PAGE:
The axis of pain and depression

Double trouble: the axis of pain and depression

Susan A. Smith

Are we a nation in pain? Some 45 million Americans are plagued by headaches. Up to 80 percent of us will have back pain during our lifetimes. Over $4 billion is spent each year on pain medication. And that’s just over-the-counter.

However, chronic pain is more than just a physical burden, researchers are finding. It is also a top risk factor for depression, a complicated pattern that has a cyclical “chicken or egg” quality. No one yet knows whether pain causes depression or vice versa–or if the interaction is synergistic.

Nearly 60 percent of depressed patients in a recent study by Kurt Kroenke, a professor at the Indiana School of Medicine, said they suffered from regular head, neck, abdominal or back pain. Many also suffered from dizziness and shortness of breath. On the flip side, Kroenke found almost a third of patients treated for pain also had depressive episodes. He reported his findings at the annual meeting of the American Psychiatric Association this spring.

The common thread may be neurotransmitters–chemical messengers in the body–according to Jon-Kar Zubieta, an associate professor of psychiatry at the University of Michigan. Serotonin and norepinephrine, two neurotransmitters that are well-known regulators of mood, also modulate pain signals. The nerve pathways they control travel up and down the spine, connecting the brain to sensations in the body. Depression and stress seem to stop them from functioning properly, which may account for the twin disorders.

Even though the medical community is recognizing that pain and depression go hand in hand, many physicians fail to see the connection. “It’s very simple to ask about depression, but many doctors don’t,” says Kroenke. He notes that physicians should think of unexplained pain as a marker for depression.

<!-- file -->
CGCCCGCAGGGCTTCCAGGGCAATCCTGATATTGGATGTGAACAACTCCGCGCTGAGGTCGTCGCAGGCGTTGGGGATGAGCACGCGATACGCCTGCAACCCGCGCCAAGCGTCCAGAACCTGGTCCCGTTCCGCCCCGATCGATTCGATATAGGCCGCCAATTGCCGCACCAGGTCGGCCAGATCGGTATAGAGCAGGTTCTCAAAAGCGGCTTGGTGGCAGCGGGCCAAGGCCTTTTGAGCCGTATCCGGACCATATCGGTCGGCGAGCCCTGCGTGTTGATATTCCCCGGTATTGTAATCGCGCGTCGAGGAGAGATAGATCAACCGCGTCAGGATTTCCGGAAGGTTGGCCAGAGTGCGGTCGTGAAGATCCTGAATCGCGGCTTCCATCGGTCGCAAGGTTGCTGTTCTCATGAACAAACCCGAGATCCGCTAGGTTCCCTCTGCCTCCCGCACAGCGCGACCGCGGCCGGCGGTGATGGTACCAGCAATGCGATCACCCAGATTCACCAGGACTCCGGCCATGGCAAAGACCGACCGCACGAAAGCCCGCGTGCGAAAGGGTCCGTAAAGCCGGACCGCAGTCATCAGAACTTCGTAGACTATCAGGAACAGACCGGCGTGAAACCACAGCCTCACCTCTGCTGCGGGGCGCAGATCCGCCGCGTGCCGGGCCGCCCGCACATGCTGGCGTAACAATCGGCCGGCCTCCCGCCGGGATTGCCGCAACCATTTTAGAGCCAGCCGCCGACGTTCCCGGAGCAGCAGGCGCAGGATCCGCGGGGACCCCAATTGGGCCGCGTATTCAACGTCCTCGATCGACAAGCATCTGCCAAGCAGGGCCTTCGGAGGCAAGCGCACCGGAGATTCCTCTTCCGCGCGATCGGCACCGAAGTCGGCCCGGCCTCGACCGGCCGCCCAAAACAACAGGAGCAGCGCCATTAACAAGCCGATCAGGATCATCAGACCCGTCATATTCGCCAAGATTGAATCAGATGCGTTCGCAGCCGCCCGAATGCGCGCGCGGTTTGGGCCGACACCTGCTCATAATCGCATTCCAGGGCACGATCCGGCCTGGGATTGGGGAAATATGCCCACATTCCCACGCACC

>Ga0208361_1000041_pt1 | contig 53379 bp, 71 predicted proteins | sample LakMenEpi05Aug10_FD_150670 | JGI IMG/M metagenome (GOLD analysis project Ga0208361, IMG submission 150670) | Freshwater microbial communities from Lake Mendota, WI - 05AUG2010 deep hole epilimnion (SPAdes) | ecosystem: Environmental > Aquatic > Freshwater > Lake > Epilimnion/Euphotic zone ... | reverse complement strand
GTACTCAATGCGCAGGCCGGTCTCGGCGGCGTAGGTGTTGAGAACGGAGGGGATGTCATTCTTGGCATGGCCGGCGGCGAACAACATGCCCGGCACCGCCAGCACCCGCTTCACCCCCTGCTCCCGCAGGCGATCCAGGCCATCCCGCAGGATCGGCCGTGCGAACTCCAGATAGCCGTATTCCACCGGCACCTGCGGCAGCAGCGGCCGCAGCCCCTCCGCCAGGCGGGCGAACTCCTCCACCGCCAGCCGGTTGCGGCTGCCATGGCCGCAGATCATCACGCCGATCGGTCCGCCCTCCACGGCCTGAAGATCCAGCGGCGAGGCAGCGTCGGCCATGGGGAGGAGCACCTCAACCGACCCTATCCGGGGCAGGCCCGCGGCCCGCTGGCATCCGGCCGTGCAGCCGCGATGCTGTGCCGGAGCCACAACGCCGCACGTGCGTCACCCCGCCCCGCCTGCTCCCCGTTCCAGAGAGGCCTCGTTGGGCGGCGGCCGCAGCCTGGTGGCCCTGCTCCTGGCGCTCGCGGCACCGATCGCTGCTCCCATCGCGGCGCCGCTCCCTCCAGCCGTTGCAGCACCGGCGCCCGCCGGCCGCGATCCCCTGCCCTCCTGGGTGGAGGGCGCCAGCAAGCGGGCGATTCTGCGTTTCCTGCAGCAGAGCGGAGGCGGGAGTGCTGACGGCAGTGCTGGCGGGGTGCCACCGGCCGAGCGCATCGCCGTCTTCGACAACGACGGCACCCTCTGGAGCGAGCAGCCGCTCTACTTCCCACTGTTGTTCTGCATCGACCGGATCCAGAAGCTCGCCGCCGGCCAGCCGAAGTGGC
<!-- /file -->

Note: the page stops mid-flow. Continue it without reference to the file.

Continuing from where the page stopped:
Depression aside, our everyday emotions also affect our perceptions of pain, which is something we have some control over, says Richard Weinstein, a chiropractor in Los Angeles and author of The Stress Effect. “By and large, pain is a psychological experience,” he says. Weinstein suggests that people struggling with chronic pain examine negative aspects of their lives that may be making it worse. “People who have a lot of emotional baggage with their physical pain heal really slowly,” he says.

WOMEN FEEL MORE PAIN

WOMEN HAVE A LOWER TOLERANCE FOR PAIN COMPARED TO MEN, SAYS JON-KAR ZUBIETA, ASSOCIATE PROFESSOR OF PSYCHIATRY AT THE UNIVERSITY OF MICHIGAN. THE CULPRIT MAY BE OPIOIDS, BRAIN CHEMICALS THAT HELP SUPPRESS PAIN. IN A RECENT STUDY, ZUBIETA FOUND A SMALLER PORTION OF THE BRAIN WAS ACTIVATED BY OPIOIDS IN WOMEN. SENSITIVITY TO THE CHEMICALS INCREASES DURING PREGNANCY AS THE BODY PREPARES FOR CHILDBIRTH.

EVERYBODY HURTS

Approximately 30% of people with pain are depressed.

About 75 percent of those suffering from depression complain of physical symptoms, including pain.

About 40 percent of patients with chronic headaches also reported depression.

Source: National Institute of Neurological Disorders and Stroke

COPYRIGHT 2004 Sussex Publishers, Inc.

COPYRIGHT 2004 Gale Group